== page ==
MeIn the rolling expanse of the western Texas countryside, the Southern White Rhinoceros, named Killian, learned to come when he was called. Killian stands there like a big fat puppy and dares to love him. He and his rhino companion, Sebastian, like to scrape much better than snacks.
We stand at Ox Ranch, a land of over 18,000 acres in Texas where exotic animals crawl. Some are shot down by paying guests a trophy. Others like Killian and Sebastian live here just for the show. There are an estimated 8,000 animals on the land, but if CEO Jason Molitor needs to pick a favorite, it’s two rhinos.
“It’s a good boy,” Molitor tells Killian. “I know I didn’t bring you food, but you overeat.”
A remote hunting ranch owned by tech entrepreneur Brent Oxley is a contradiction and a natural wonder that sometimes feels eerily unnatural. Like many in Texas, white-tailed deer and chitals roam. But so are zebras. Kangaroos are laid-back thousands of miles from Australia. And there are dozens of endangered Eld’s deer in Southeast Asia.
They are all almost healthy, spoiled and loved – until the day someone sees them from behind the barrel of the gun.. Shooting one of the zebras at Ox Ranch costs $ 6,500, but for kangaroos it’s a bit more expensive. Eld’s deer is priced at $ 12,000, and bongo and cape buffalo are priced at $ 40,000 and $ 80,000 per head.
These are what critics call “canned” hunting, where animals in the enclosure are shot at meat and trophies. Even Boon and Croquet Club, who support hunting, strongly oppose them and are critical of the “artificial or fake hunting situation” that arises when a target is captured and unable to escape.
At Ox Ranch, Molitor likes to think of the high fence of the facility as a management tool. He suggests that the vast area of the area blunts the benefits for hunters, but unlike the wild, someone rarely leaves without killing.
“These animals are literally bred for bullets and then bred and shot in a fenced enclosure with no escape,” said Samantha, Humane Society of the United States Wildlife Conservation Director.・ Hagio explains.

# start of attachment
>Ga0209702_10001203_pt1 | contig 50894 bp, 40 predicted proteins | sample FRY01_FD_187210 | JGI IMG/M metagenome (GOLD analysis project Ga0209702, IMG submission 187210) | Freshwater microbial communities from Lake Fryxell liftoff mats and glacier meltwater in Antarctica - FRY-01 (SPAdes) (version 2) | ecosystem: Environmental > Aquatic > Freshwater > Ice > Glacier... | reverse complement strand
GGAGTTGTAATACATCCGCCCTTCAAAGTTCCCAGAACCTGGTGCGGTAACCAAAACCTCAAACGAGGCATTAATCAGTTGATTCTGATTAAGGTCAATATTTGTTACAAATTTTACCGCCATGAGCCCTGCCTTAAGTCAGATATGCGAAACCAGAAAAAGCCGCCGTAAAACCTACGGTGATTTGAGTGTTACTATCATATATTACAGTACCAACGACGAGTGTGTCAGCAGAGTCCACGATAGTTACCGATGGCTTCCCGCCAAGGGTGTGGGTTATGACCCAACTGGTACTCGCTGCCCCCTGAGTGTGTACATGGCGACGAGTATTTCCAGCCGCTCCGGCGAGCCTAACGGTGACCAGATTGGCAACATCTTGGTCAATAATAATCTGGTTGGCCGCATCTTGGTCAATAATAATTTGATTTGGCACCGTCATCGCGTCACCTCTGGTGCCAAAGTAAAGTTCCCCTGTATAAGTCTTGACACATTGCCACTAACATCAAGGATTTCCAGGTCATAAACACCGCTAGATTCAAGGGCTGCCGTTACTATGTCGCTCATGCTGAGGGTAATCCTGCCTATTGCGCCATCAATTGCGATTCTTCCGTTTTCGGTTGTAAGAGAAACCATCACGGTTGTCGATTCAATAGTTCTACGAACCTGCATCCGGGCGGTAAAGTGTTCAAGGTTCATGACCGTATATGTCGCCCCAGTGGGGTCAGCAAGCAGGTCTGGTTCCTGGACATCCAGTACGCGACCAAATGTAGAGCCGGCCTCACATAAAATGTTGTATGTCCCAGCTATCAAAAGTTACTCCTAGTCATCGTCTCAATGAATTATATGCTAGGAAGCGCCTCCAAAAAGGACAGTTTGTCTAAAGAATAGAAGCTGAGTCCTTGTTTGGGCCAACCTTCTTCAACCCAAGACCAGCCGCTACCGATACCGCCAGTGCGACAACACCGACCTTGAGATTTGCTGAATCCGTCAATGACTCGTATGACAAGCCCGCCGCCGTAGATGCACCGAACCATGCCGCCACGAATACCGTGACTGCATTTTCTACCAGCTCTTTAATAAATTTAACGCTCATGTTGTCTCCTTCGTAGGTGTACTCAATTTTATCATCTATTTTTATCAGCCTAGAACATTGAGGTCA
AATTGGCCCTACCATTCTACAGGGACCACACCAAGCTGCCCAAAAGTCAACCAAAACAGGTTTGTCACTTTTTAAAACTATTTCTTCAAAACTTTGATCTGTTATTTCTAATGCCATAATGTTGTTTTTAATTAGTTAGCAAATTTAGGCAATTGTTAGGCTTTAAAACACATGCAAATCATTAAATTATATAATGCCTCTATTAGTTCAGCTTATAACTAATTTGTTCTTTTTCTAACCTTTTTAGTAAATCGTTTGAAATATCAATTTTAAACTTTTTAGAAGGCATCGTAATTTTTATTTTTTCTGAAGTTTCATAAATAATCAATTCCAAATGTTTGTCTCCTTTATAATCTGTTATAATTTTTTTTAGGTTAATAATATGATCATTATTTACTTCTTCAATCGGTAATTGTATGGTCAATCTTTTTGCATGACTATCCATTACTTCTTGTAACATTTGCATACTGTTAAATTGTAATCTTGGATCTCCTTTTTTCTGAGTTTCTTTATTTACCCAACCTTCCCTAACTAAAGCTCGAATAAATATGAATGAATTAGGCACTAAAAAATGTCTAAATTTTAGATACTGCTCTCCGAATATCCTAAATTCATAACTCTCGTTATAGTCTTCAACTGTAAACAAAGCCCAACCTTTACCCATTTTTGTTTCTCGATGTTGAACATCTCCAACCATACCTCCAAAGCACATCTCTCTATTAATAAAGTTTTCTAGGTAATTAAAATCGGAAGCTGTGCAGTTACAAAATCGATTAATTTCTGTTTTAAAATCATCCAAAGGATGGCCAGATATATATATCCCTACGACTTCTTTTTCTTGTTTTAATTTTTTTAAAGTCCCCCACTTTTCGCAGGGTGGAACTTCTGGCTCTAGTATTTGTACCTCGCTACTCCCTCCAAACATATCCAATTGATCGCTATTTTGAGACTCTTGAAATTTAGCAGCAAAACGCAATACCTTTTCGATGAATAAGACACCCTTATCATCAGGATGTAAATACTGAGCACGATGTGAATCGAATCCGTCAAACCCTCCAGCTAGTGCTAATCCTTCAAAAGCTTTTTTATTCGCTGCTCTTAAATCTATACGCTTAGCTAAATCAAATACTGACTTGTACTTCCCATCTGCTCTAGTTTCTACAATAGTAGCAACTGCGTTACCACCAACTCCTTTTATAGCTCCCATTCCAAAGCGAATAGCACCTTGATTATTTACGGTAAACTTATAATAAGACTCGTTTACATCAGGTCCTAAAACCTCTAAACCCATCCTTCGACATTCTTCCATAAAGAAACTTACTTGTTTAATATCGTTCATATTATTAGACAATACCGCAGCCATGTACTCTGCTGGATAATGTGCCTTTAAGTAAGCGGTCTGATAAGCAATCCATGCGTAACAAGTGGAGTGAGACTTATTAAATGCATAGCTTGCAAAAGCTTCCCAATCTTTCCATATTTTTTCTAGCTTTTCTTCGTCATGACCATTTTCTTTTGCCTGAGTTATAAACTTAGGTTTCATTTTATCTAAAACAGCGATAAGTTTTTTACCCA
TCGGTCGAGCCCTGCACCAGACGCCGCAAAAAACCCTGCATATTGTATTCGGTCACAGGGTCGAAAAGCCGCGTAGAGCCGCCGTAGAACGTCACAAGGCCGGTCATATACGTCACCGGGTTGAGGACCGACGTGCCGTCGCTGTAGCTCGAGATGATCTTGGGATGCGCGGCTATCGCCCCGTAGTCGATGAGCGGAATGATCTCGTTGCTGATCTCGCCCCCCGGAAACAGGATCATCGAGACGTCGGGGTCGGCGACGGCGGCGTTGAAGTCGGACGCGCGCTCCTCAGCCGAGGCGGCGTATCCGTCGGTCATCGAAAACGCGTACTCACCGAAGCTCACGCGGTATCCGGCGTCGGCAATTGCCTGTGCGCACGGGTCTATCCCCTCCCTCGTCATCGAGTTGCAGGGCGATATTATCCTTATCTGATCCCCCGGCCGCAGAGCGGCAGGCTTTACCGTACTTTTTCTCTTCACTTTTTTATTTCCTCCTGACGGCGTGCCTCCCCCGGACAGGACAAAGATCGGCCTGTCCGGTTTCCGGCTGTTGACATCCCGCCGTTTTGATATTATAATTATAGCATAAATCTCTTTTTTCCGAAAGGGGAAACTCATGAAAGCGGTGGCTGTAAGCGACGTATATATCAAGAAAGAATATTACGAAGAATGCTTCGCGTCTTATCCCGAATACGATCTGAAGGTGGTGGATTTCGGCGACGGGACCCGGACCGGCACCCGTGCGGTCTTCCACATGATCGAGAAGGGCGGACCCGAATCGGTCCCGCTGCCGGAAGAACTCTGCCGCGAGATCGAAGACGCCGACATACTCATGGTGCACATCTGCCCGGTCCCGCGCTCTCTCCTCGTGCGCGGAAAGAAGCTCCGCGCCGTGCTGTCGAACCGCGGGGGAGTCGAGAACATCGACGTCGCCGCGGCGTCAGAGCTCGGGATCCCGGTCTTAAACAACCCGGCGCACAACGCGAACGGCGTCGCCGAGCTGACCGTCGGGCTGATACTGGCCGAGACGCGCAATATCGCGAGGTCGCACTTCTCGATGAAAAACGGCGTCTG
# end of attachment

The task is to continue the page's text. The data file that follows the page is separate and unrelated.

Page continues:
“Therefore, these farms are not quite like traditional hunting and there is nothing ethical about shooting captive animals.”
In a complex tapestry of state law on exotic animal and canned hunting, Texas sits along the more generous edge of the spectrum. According to Texas Parks and Wildlife, exotic animals can be harvested “at any time of the year, by any means or method.”
However Both Molitor and Oxley say that if someone sends millions of dollars a year to maintain a ranch, they will end the hunting part of their operation. It’s a promise with a low stake, as they are confident that it will never happen.
Their business is far from the only company of its kind in Texas, where more than 95% of the land is privately owned and property taxes are high. Ranchers need to make money – and exotic animals provide a stable source of income.
Therefore, instead of sheep and goats, landowners are looking to Bongo and Kudus. The Humane Society of the United States estimates that there are approximately 500 captured hunting activities in Texas, with more than 1,000 nationwide.
“Literally, only Google Texas’s exotic hunting ranch will show you pages, pages, and results pages,” says Hagio.
Exotic ranches are themselves cosmic, self-managed and primarily self-sustaining. The industry does not deplete or destroy the naturally occurring population. Instead, create your own population for breeding and gun feed. For example, all the exotic ox lunches came from within the United States. Owners sell to other owners, but sometimes through auctions where animals are shocked and compliant.
The hunter then goes out of the target with a guide to ensure that expensive livestock are kept safe. Professor Perry Balboza of the Department of Agricultural and Life Sciences at the University of Texas A & M explained that it was clean with few killings and would suffer little or no trauma.
Asked about animal welfare and how to achieve their goals, Barboza likened it to a canned hunting target for raising cattle at a slaughterhouse. The way they were dispatched “may actually be quite humane,” he said. “Well, does that make us comfortable? No. It makes us all very uncomfortable … these are violent deaths.”
At Ox Ranch, about 1,500 animals were shot last year. Whether a creature lives or dies is usually summarized in its economic and practical value. In general, killing is an “excessive male” that is not needed for breeding. For example, female zebras roam undisturbed. They breed many times and are not hunted when they can be sold instead. Males, on the other hand, are worth thousands as wall hangings, and hunting them keeps their population low enough that they do not slaughter each other while fighting for companions.